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Sure, Dr. Chuck Was a Creep, But Did He Kill Your Facility Agreement . . . or Worse?

April 23, 2024

BY MARK F. WEISS, JD, The Mark F. Weiss Law Firm, Dallas, TX, Los Angeles and Santa Barbara, CA

Staffing pressure, the inability to recruit and retain, is like a virus, infecting medical groups of many sorts and nearly all sizes. 

Perhaps that’s why the “Somewhere Group,” an amalgam of hospital-based groups with a pretend name, one of which might just be a few miles from where you are now, overlooked Chuck’s somewhat odd demeanor and the fact that he’d held three handfuls of practice positions over the past handful of years.

Soon, the complaints started coming in. “He stands way too close to me, sometimes inches from my face.” “Chuck comes up behind me and touches my arms.” “He brushes up against me.” 

Then, out of the not-so-blue, comes a lawsuit, publicized in the local paper, brought by a hospital volunteer, alleging civil assault: Chuck had used his finger to “draw” on the plaintiff to show where an incision had been made on a patient. 

The story is picked up by television news, featuring interviews not only with the plaintiff but with hospital employees who decry that they’ve been complaining about creepy Chuck for months. 

The hospital’s CEO is having a meltdown. Chuck’s got to go, and fast. The CEO calls Somewhere Group’s leader and says he’s exercising his rights under Somewhere’s exclusive contract. 

What might those rights be and is Somewhere itself on the chopping block? 


The CEO is likely referring to a class of hospital contract provisions that consists of two sorts. 

The first is generally found in the breach/ termination section of the agreement. An example would be a provision that provides that, “Hospital may terminate this Agreement immediately upon a good faith determination by Hospital that a Provider has done something to cause material harm to the business reputation of Hospital.” 

The second is comprised of two elements.

The initial element might be found in a provision dealing with professional qualifications, such as one stating that, “Group shall ensure that no Provider engages in any conduct that is unethical, unprofessional or jeopardizes, or threatens to jeopardize, the health or safety of patients.” 

The other element is a standard provision that permits the hospital to terminate the agreement upon the group’s breach; it would look something like this: 

“Any party hereto may terminate this Agreement immediately if any other party breaches this Agreement and such breach is not cured within [some number of days].” 


The Chuck saga presents two contract drafting issues for medical groups to consider.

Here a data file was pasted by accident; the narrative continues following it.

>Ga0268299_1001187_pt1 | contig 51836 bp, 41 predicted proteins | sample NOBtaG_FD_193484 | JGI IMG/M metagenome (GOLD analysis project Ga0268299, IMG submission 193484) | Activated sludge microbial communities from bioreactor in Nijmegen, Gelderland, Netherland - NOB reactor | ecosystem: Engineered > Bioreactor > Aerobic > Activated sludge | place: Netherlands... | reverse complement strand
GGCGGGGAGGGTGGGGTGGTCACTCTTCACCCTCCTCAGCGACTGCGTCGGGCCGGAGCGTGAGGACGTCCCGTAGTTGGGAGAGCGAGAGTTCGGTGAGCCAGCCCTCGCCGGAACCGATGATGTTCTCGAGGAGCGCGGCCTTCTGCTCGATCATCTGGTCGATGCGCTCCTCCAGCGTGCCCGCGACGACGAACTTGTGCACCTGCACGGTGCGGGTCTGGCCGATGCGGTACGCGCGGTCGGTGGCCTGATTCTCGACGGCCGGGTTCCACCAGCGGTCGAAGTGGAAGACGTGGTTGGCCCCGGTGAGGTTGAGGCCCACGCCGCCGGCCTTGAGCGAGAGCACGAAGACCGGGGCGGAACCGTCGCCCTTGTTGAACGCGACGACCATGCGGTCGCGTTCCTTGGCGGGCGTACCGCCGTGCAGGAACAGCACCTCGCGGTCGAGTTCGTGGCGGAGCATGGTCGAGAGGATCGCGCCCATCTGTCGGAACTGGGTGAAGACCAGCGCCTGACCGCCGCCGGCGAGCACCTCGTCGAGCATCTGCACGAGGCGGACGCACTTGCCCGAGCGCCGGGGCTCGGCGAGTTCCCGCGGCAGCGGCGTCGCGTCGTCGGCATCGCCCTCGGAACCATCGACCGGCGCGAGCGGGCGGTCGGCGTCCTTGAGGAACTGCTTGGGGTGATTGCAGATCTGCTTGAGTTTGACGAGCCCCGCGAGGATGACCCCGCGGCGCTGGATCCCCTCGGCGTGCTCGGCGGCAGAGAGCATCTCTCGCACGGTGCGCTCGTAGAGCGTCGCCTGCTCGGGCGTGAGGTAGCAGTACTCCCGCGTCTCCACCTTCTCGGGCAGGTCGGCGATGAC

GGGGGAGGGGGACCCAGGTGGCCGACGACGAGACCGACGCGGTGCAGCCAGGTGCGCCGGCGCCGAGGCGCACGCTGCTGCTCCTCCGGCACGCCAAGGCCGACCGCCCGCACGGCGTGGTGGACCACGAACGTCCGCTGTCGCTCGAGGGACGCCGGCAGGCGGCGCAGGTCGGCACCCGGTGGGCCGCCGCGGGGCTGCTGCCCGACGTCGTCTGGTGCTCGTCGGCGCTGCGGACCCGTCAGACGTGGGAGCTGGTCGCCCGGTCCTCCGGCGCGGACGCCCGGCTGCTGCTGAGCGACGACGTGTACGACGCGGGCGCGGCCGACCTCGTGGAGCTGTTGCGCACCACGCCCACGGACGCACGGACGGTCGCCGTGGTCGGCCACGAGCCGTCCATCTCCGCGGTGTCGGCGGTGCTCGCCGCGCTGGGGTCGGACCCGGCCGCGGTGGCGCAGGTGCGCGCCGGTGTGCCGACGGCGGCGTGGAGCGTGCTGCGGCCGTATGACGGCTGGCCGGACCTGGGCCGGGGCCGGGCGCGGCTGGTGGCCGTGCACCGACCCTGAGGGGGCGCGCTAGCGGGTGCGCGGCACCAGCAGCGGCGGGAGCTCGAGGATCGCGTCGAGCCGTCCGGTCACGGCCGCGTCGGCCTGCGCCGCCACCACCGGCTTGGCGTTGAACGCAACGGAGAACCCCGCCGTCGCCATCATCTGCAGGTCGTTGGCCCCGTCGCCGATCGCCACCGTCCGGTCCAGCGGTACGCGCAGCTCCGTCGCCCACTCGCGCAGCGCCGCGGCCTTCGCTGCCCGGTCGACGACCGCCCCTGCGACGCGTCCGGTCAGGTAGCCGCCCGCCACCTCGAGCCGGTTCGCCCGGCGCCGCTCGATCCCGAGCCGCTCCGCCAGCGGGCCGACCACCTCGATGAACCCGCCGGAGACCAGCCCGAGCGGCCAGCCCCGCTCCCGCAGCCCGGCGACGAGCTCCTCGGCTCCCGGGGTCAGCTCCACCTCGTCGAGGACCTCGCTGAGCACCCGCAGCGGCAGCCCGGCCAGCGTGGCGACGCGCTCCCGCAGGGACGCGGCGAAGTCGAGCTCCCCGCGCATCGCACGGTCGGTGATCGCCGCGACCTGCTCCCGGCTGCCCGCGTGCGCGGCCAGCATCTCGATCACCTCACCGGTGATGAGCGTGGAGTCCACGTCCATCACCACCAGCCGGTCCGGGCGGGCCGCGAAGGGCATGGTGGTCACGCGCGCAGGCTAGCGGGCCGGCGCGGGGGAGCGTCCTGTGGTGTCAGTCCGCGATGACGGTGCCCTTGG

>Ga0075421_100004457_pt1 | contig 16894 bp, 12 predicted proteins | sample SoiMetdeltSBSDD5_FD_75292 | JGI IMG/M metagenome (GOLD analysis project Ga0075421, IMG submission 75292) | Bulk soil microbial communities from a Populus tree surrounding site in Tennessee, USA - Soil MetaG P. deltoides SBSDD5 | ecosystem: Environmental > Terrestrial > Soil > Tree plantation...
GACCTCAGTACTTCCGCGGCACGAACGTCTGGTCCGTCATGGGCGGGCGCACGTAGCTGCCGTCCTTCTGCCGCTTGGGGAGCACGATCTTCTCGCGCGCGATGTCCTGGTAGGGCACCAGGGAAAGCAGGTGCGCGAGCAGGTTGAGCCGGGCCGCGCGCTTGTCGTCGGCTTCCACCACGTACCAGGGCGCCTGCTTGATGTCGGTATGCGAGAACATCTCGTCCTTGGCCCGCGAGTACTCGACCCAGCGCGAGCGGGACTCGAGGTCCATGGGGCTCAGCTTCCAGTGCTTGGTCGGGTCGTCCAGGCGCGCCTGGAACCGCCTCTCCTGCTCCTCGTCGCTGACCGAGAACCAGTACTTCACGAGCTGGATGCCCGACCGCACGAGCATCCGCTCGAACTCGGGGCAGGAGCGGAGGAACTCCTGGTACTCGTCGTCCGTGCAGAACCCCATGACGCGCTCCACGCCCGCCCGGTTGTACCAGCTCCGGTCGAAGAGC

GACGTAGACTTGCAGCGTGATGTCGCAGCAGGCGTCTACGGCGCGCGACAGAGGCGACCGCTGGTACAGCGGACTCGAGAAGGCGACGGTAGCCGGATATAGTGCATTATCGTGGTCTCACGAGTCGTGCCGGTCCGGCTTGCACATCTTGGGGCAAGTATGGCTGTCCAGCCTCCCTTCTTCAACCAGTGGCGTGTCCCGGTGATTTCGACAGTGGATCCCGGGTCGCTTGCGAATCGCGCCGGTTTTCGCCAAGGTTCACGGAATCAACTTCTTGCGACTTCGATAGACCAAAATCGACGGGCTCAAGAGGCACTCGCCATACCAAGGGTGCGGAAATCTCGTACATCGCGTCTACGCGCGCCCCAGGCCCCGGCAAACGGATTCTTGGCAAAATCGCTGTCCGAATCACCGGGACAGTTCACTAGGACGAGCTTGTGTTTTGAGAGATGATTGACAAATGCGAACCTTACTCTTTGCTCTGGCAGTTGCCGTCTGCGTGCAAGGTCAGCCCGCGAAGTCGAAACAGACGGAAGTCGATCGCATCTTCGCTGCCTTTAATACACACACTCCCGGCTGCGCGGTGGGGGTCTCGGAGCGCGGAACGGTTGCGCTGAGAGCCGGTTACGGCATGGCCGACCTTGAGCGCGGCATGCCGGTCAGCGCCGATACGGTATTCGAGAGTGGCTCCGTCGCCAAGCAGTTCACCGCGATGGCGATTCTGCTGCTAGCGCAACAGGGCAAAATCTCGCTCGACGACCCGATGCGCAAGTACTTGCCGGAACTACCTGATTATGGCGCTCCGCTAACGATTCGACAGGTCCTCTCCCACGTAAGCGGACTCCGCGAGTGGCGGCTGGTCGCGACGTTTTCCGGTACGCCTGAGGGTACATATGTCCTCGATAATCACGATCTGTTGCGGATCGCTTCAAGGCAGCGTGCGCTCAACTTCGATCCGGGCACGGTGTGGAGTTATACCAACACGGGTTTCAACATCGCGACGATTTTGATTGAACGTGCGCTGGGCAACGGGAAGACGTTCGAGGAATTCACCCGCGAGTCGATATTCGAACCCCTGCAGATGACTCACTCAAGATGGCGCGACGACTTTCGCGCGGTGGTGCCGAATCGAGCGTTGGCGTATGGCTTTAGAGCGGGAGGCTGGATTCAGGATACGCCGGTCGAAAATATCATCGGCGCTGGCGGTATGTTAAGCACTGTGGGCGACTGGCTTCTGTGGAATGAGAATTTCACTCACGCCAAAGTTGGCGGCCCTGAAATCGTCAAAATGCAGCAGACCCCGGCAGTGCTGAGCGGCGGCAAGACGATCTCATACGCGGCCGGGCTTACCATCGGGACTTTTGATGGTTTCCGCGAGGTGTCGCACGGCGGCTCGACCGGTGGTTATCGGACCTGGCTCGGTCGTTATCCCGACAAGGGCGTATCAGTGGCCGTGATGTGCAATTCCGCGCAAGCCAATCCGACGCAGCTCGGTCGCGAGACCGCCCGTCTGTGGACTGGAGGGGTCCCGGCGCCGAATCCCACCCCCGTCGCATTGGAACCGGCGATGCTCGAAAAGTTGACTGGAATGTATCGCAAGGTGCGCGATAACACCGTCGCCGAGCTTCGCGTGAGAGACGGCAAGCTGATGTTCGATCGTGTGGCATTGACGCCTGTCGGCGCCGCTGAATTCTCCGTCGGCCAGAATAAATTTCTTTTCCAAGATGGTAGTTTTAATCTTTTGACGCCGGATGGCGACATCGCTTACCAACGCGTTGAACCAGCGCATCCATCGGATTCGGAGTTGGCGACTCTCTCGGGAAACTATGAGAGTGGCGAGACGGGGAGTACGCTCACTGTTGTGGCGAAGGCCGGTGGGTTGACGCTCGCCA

The first is that the agreement attaches standards to particular providers but places the impact of their breach on the group. Chuck violates the terms, but the Somewhere Group pays the price. 

When negotiating the agreement, Somewhere should have negotiated for language that specifies that if an individual provider breaches a qualification provision or if a breach relates to a specific provider’s conduct, then the breach can be cured by removing the provider from the schedule or terminating his or her relationship with the group.

The second is that chucking Chuck from the schedule or from the group, even if the group had successfully negotiated for the ability to cure by removing the “offending” provider, will often draw a wrongful termination or similar lawsuit against the group. Consider, though, that the decision to chuck Chuck was really made by the hospital’s CEO. 

The solution to that quagmire is for groups to negotiate for an indemnification provision: If the hospital triggers the removal of a provider, the hospital indemnifies the group for any blowback from the provider. 

Note that although the Chuck saga is far from uncommon, other triggers, such as a physician’s exclusion from participation in federal healthcare programs or medical license issues or provisions giving a hospital administrator carte blanche to withdraw approval of any provider, can put the group into one or both of these predicaments.

In your own group’s contract negotiations, hope for the best, but plan for the worst. That bit of planning might prevent your group from Somewhere’s fate.

Mark F. Weiss, JD, is an attorney specializing in the business and legal issues affecting anesthesia groups and healthcare facilities on a national basis, practicing at The Mark F. Weiss Law Firm, with offices in Dallas, Texas and Los Angeles and Santa Barbara, California. He served as a clinical assistant professor of anesthesiology at USC Keck School of Medicine. He can be reached by email at

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